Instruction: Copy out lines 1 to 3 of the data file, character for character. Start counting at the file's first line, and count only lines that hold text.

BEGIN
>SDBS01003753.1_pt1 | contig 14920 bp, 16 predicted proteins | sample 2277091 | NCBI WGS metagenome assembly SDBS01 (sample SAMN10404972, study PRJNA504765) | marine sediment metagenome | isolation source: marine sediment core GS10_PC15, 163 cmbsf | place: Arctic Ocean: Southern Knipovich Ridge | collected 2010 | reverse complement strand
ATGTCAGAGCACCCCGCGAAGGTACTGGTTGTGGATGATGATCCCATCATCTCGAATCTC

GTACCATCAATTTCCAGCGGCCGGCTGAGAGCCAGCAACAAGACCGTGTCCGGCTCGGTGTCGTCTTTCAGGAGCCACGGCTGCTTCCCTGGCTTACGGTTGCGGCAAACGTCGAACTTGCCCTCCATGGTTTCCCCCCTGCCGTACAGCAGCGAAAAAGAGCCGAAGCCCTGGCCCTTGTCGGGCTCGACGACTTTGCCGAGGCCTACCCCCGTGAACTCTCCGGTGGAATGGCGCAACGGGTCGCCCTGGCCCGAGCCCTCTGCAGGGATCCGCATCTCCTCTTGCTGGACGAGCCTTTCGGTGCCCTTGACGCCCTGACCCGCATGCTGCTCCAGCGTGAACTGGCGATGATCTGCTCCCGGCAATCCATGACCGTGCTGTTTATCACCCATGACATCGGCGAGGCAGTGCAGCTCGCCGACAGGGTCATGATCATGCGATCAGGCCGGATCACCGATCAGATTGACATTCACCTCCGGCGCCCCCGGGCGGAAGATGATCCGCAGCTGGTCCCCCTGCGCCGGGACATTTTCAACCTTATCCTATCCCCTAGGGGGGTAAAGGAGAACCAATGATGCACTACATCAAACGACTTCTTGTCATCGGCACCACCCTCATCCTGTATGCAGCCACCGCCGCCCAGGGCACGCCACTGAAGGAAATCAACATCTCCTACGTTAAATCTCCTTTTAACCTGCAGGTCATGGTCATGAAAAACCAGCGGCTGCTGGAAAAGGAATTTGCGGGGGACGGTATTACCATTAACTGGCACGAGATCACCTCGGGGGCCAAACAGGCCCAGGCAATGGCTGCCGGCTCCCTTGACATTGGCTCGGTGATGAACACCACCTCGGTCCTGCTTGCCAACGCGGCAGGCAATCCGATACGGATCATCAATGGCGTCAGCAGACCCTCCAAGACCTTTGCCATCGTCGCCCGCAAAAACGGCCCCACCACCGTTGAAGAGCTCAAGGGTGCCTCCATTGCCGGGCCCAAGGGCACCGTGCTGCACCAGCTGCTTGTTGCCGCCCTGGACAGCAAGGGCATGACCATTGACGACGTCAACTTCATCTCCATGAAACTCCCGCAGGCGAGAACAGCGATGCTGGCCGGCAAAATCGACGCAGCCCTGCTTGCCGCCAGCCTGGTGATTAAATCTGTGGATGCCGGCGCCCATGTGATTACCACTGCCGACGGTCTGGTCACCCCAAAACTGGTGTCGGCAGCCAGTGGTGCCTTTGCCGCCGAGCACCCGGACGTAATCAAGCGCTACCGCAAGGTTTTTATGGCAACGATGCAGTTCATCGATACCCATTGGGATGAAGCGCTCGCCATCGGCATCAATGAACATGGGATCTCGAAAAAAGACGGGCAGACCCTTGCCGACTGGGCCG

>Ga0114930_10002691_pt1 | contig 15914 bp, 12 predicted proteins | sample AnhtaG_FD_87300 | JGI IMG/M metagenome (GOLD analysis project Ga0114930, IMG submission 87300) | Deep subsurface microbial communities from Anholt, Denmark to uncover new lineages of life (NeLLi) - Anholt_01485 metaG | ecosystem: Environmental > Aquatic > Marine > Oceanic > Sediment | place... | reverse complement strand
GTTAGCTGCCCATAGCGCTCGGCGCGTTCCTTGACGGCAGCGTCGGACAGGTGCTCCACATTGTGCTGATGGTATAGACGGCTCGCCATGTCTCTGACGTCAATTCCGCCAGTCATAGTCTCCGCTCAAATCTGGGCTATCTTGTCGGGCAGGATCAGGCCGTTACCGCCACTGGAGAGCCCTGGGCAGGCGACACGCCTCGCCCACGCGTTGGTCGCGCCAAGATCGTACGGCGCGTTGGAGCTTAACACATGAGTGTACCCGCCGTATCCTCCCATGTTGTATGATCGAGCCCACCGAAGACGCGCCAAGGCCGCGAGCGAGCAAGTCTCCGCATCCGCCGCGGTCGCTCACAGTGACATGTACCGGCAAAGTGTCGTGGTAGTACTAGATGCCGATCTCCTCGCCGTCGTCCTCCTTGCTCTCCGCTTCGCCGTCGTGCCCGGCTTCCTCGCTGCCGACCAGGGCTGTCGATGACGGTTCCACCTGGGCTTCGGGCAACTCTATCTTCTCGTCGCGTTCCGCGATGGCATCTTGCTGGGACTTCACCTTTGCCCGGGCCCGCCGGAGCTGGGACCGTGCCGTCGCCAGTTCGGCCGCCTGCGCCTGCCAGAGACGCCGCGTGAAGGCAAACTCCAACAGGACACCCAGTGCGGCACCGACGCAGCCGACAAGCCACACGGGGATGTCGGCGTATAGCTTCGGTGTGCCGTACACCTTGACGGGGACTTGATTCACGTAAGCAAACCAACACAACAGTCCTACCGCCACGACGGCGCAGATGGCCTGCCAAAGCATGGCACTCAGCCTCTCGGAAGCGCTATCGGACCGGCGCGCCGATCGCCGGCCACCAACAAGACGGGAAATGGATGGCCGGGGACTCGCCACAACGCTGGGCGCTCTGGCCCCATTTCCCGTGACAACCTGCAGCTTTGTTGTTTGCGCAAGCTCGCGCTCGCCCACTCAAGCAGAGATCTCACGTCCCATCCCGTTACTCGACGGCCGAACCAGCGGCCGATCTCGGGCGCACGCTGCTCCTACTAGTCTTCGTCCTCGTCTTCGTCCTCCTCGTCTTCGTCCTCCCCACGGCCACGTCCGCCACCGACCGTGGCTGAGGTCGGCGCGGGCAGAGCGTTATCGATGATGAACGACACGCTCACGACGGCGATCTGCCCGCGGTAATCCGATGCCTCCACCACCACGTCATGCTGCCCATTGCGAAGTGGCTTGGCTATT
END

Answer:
>SDBS01003753.1_pt1 | contig 14920 bp, 16 predicted proteins | sample 2277091 | NCBI WGS metagenome assembly SDBS01 (sample SAMN10404972, study PRJNA504765) | marine sediment metagenome | isolation source: marine sediment core GS10_PC15, 163 cmbsf | place: Arctic Ocean: Southern Knipovich Ridge | collected 2010 | reverse complement strand
ATGTCAGAGCACCCCGCGAAGGTACTGGTTGTGGATGATGATCCCATCATCTCGAATCTC

GTACCATCAATTTCCAGCGGCCGGCTGAGAGCCAGCAACAAGACCGTGTCCGGCTCGGTGTCGTCTTTCAGGAGCCACGGCTGCTTCCCTGGCTTACGGTTGCGGCAAACGTCGAACTTGCCCTCCATGGTTTCCCCCCTGCCGTACAGCAGCGAAAAAGAGCCGAAGCCCTGGCCCTTGTCGGGCTCGACGACTTTGCCGAGGCCTACCCCCGTGAACTCTCCGGTGGAATGGCGCAACGGGTCGCCCTGGCCCGAGCCCTCTGCAGGGATCCGCATCTCCTCTTGCTGGACGAGCCTTTCGGTGCCCTTGACGCCCTGACCCGCATGCTGCTCCAGCGTGAACTGGCGATGATCTGCTCCCGGCAATCCATGACCGTGCTGTTTATCACCCATGACATCGGCGAGGCAGTGCAGCTCGCCGACAGGGTCATGATCATGCGATCAGGCCGGATCACCGATCAGATTGACATTCACCTCCGGCGCCCCCGGGCGGAAGATGATCCGCAGCTGGTCCCCCTGCGCCGGGACATTTTCAACCTTATCCTATCCCCTAGGGGGGTAAAGGAGAACCAATGATGCACTACATCAAACGACTTCTTGTCATCGGCACCACCCTCATCCTGTATGCAGCCACCGCCGCCCAGGGCACGCCACTGAAGGAAATCAACATCTCCTACGTTAAATCTCCTTTTAACCTGCAGGTCATGGTCATGAAAAACCAGCGGCTGCTGGAAAAGGAATTTGCGGGGGACGGTATTACCATTAACTGGCACGAGATCACCTCGGGGGCCAAACAGGCCCAGGCAATGGCTGCCGGCTCCCTTGACATTGGCTCGGTGATGAACACCACCTCGGTCCTGCTTGCCAACGCGGCAGGCAATCCGATACGGATCATCAATGGCGTCAGCAGACCCTCCAAGACCTTTGCCATCGTCGCCCGCAAAAACGGCCCCACCACCGTTGAAGAGCTCAAGGGTGCCTCCATTGCCGGGCCCAAGGGCACCGTGCTGCACCAGCTGCTTGTTGCCGCCCTGGACAGCAAGGGCATGACCATTGACGACGTCAACTTCATCTCCATGAAACTCCCGCAGGCGAGAACAGCGATGCTGGCCGGCAAAATCGACGCAGCCCTGCTTGCCGCCAGCCTGGTGATTAAATCTGTGGATGCCGGCGCCCATGTGATTACCACTGCCGACGGTCTGGTCACCCCAAAACTGGTGTCGGCAGCCAGTGGTGCCTTTGCCGCCGAGCACCCGGACGTAATCAAGCGCTACCGCAAGGTTTTTATGGCAACGATGCAGTTCATCGATACCCATTGGGATGAAGCGCTCGCCATCGGCATCAATGAACATGGGATCTCGAAAAAAGACGGGCAGACCCTTGCCGACTGGGCCG